Tumescent Technique for Local Anesthesia Improves Safety in Large-Volume Liposuction

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Abstract

The tumescent technique for local anesthesia improves the safety of large-volume liposuction (≥1500 ml of fat) by virtually eliminating surgical blood loss and by completely eliminating the risks of general anesthesia. Results of two prospective studies of large-volume liposuction using the tumescent technique are reported.

In 112 patients, the mean lidocaine dosage was 33.3 mg/kg, the mean volume of aspirated material was 2657 ml, and the mean volume of supranatant fat was 1945 ml. The mean volume of whole blood aspirated by liposuction was 18.5 ml. For each 1000 ml of fat removed, 9.7 ml of whole blood was suctioned. In 31 large-volume liposuction patients treated in 1991, the mean difference between preoperative and 1-week postoperative hematocrits was −1.9 percent. The last 87 patients received no parenteral sedation.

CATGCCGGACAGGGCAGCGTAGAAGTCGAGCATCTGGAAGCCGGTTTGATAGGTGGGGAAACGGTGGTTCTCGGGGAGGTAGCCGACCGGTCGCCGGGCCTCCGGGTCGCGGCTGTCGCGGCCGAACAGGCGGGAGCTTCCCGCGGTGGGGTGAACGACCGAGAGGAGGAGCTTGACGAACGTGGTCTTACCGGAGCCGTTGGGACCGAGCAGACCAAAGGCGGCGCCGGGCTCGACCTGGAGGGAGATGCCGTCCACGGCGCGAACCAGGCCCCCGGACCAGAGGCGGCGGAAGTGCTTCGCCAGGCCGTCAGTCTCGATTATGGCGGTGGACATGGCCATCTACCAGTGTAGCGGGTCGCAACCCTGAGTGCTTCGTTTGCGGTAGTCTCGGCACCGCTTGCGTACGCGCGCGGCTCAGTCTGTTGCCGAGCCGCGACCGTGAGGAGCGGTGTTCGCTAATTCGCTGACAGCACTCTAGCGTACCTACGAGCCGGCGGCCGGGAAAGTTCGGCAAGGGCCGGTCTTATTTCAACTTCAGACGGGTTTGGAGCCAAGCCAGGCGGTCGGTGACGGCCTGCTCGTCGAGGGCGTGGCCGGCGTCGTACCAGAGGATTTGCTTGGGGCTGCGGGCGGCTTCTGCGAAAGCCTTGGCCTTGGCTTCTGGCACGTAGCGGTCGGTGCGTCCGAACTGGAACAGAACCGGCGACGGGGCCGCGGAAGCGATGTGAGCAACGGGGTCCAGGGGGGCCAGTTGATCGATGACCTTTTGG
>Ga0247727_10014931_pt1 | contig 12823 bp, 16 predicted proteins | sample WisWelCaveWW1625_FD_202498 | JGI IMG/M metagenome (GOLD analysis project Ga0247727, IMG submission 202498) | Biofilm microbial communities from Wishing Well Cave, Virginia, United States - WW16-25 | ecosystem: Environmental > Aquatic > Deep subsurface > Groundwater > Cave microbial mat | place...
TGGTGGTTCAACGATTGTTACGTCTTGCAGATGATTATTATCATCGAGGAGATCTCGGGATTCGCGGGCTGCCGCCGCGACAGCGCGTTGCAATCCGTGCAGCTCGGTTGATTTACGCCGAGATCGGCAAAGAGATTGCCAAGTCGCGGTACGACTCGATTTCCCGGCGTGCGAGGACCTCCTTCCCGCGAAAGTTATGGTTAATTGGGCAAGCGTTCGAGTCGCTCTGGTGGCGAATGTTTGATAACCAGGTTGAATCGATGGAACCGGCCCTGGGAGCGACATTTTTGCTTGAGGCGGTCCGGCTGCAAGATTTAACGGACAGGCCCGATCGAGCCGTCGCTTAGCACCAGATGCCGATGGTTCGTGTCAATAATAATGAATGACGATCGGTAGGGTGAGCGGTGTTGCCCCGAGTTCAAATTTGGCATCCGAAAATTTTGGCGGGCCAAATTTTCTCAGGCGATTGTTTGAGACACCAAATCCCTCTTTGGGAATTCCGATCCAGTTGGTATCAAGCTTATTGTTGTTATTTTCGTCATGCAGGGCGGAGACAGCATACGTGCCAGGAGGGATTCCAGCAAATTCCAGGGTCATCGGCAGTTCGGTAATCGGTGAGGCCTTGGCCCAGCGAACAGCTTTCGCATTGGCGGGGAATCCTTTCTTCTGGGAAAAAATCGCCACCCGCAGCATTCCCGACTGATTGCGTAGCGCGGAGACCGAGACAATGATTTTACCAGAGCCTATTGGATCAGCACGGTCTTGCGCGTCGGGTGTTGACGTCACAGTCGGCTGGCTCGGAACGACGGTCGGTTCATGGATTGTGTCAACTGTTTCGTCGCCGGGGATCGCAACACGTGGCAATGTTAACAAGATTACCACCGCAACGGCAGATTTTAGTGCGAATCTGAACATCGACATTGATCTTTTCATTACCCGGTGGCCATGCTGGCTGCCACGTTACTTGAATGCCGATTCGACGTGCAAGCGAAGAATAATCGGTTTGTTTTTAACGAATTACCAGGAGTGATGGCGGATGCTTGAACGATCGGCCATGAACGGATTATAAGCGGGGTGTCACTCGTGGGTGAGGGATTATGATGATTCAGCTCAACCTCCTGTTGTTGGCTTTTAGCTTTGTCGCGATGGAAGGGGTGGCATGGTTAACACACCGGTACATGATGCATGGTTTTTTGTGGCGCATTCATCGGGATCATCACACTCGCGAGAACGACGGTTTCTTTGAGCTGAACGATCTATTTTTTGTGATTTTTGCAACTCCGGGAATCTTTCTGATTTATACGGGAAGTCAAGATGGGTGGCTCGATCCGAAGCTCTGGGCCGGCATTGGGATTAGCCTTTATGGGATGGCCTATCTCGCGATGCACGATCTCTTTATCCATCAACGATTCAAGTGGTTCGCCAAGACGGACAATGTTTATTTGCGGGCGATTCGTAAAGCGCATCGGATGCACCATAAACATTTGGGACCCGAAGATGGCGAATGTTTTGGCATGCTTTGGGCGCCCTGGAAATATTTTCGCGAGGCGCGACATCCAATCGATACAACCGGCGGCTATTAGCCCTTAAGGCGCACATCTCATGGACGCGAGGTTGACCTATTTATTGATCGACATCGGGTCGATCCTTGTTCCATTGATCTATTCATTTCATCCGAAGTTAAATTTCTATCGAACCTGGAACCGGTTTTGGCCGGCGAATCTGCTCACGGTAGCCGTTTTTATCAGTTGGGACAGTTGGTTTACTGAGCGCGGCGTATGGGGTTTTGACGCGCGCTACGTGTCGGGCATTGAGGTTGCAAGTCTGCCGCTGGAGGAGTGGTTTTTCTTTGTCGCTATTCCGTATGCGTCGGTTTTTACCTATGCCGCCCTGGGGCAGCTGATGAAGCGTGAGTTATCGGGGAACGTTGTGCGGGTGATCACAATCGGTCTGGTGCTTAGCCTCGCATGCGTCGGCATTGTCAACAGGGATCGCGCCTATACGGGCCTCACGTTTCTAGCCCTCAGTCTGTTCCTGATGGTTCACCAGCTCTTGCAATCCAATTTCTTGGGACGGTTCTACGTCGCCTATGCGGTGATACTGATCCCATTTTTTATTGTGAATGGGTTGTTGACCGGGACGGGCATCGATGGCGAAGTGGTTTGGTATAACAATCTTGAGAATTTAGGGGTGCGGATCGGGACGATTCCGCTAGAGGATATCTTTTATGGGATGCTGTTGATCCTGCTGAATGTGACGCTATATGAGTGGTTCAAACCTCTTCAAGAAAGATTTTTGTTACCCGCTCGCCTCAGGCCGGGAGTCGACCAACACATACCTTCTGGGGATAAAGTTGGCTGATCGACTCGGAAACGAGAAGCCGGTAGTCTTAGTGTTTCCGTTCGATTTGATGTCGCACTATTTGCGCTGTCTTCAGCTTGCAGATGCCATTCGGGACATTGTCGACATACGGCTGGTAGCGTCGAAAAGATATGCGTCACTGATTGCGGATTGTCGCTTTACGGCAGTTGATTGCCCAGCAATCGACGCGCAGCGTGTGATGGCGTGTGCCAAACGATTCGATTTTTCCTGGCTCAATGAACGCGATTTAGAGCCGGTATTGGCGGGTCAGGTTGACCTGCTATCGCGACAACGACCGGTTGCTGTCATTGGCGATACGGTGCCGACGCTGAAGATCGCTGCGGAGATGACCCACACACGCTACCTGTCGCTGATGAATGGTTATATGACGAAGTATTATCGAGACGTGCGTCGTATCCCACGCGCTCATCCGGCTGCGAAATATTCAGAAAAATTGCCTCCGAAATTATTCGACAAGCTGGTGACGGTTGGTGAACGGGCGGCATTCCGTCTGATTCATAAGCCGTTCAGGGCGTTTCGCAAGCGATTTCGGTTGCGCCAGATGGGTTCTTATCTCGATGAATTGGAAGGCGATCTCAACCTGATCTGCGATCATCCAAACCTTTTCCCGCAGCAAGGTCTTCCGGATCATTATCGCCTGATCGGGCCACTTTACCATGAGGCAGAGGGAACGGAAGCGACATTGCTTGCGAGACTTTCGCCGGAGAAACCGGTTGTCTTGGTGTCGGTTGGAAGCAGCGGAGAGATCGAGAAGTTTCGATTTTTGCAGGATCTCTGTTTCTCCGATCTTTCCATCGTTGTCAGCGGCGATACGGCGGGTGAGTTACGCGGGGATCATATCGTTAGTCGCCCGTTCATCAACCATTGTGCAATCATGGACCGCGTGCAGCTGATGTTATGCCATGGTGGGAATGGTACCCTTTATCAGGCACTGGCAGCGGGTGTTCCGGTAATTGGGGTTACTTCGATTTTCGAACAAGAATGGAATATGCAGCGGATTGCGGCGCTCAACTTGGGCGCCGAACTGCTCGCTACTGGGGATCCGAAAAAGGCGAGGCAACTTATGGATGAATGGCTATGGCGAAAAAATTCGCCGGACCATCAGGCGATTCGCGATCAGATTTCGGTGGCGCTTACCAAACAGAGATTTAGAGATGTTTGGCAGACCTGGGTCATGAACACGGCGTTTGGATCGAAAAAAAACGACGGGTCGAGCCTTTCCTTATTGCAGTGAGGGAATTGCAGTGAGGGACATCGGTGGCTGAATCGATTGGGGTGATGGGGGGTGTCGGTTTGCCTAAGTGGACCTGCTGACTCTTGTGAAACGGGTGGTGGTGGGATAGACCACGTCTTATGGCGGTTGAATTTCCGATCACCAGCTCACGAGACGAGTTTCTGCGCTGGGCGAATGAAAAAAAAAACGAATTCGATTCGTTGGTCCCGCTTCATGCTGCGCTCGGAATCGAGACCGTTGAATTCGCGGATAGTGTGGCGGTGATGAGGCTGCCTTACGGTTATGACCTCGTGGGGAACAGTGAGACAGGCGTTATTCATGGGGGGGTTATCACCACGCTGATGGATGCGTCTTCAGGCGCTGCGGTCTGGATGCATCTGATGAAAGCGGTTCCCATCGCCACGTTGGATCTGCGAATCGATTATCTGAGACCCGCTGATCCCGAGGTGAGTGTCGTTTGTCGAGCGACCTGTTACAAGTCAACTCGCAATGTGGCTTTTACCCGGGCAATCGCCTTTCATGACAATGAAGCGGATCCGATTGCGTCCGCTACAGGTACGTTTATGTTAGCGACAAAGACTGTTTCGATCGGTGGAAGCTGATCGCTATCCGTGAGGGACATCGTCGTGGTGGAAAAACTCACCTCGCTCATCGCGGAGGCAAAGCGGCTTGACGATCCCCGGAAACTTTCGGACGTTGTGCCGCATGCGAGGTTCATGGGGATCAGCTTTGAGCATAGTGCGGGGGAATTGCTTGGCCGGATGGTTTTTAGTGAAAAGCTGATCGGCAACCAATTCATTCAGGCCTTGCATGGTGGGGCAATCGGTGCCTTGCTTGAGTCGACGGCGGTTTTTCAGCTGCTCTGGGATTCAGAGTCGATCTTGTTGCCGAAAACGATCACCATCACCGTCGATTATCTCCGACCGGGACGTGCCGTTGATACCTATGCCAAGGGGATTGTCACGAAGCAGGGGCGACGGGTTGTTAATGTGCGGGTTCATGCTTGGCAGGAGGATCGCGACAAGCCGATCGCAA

In a second study, a 75-kg woman received 35 mg/kg of lidocaine on two separate occasions, first without liposuction and 25 days later with liposuction; peak plasma lidocaine concentrations occurred at 14 and 11 hours after beginning the infiltration and were 2.37 and 1.86 μg/ml, respectively.

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